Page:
Whether you’re the adult child of an aging parent or who thinks they care care for a loved one on your own, it’s important to remember that it’s OK to ask for help. (Courtesy photo).
A few years ago, my aging father was diagnosed with congestive heart failure and dementia. My 80-year-old mom refused to accept any help when it came to caring for him. Since my folks were in New York and I was living and working in San Francisco, it was hard for me to be there for them. My mom thought she could do it all, from painting ceilings to providing constant care for my dad. It became clear that my mom was suffering from what I like to call “stubborn-itis.”
I imagine stubborn-itis affects many of the estimated 43.5 million family members taking care of an aging loved one across the country. That’s nearly one-in-six Americans who have taken on the role of a family caregiver, sometimes while still maintaining a full-time job and raising kids. A recent poll of 200 family caregivers found that more than half of them hadn’t taken a vacation or any kind of a break from caregiving for more than a year. But whether you’re the adult child of an aging parent with a to-do list that goes on forever, or someone like my mom who thought she could do it all on her own, it’s important to remember that it’s OK to ask for help.
That’s where professional caregivers come in. If you are looking after an aging parent or loved one, you might feel like you have to carry that burden on your own. But there are options that can drastically improve the quality of life for yourself and your relatives.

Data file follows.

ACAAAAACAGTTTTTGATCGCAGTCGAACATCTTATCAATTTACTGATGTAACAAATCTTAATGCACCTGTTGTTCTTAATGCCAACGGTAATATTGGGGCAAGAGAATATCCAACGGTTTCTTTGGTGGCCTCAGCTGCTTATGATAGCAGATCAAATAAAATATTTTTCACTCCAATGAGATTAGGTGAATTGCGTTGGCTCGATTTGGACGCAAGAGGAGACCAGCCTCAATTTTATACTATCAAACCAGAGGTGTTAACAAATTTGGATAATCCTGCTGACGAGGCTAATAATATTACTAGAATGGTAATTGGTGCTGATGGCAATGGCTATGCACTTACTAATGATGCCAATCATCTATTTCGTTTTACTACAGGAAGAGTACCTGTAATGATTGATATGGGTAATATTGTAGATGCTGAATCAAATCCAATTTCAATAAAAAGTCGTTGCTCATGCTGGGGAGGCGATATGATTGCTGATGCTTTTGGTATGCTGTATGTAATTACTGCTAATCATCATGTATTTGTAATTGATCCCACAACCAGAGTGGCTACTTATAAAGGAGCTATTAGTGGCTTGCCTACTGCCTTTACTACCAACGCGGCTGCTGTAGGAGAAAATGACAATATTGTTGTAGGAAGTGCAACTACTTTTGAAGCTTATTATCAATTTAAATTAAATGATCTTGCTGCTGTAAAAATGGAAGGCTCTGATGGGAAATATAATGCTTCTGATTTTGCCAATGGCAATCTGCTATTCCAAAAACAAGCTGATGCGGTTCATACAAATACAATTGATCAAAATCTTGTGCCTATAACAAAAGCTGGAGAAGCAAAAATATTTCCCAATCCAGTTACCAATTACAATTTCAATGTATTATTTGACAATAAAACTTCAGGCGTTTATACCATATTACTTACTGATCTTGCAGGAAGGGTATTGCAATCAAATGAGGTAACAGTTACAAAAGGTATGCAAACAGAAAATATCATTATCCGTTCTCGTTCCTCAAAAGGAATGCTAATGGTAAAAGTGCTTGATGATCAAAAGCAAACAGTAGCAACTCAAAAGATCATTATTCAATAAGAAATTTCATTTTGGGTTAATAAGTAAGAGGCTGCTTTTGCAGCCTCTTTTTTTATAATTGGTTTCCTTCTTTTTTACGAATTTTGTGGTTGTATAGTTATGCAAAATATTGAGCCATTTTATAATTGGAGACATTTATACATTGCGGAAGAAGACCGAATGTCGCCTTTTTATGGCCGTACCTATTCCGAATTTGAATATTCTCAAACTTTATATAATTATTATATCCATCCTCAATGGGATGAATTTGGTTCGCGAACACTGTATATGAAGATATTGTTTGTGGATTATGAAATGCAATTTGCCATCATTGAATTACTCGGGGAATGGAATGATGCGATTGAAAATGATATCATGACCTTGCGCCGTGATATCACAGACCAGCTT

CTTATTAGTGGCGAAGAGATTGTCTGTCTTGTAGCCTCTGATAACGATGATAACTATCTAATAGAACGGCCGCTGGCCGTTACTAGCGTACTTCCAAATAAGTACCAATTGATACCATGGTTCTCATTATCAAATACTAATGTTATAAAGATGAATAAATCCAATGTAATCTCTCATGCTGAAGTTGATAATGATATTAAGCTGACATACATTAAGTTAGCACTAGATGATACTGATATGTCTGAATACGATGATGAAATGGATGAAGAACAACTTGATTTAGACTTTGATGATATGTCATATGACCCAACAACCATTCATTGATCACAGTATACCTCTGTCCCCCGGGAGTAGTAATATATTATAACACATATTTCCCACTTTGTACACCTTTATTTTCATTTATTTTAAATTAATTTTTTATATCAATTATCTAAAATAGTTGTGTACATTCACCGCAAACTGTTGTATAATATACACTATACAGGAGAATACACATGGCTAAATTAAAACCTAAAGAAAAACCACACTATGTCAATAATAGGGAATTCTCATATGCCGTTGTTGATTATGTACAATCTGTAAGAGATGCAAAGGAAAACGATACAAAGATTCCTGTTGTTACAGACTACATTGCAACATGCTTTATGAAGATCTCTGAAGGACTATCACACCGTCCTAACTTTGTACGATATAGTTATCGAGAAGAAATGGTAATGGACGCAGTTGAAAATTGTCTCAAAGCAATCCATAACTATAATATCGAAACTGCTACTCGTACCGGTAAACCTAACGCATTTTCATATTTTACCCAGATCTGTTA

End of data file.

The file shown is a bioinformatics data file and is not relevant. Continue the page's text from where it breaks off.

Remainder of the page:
As my dad’s health declined, my brother and I convinced my mom to hire a caregiver that took care of him and kept the rest of our family from going crazy with worry. Sadly, my father passed away last year, but I could not be more grateful for the amazing support we received from his caregivers. They kept him comfortable and provided a quality of service for him and my mom that was vitally important during a trying time.
I have experienced the benefits of professional in-home caregivers, not just as the adult child of an aging parent, but I have seen it firsthand as the director of client care at Home Care Assistance. Our company is a leading provider of in-home care, providing services that allows older adults to live happier and healthier lives at home
Something I have learned through my professional and personal experiences, is there is no one-size-fits-all caregiver. The relationship between a caregiver and the person they care for is an incredibly close relationship. That means you can have an extremely qualified caregiver who is great for one family, but probably isn’t the best fit for another.
Since my father passed away, my mom still thinks she can do it all, but I imagine there may come a time when she’s going to need help herself. While she will be the last person to think she needs it, I know the value and peace of mind a professional caregiver can bring to a family. Recently, some powerful voices have begun to speak out to raise awareness around the importance of caregiving. California’s former First Lady, Maria Shriver, has a father who, like many others, suffered from Alzheimer’s, a brain disease similar to my dad’s dementia. That’s why she has started a new initiative called Move for Minds, to try and understand and prevent Alzheimer’s.
Shriver’s organization is hosting an event on Saturday at Equinox Sports Club in San Francisco, and Home Care Assistance caregivers will be there to answer all sorts of questions. I’ll also be sharing my personal experiences at an open house on Thursday at our San Francisco office at 1649 Divisadero St. as we talk about how to reduce the chances of having to take your loved one to the hospital after they have been told they can go home
Laurette Foggini is director of client care at Home Care Assistance.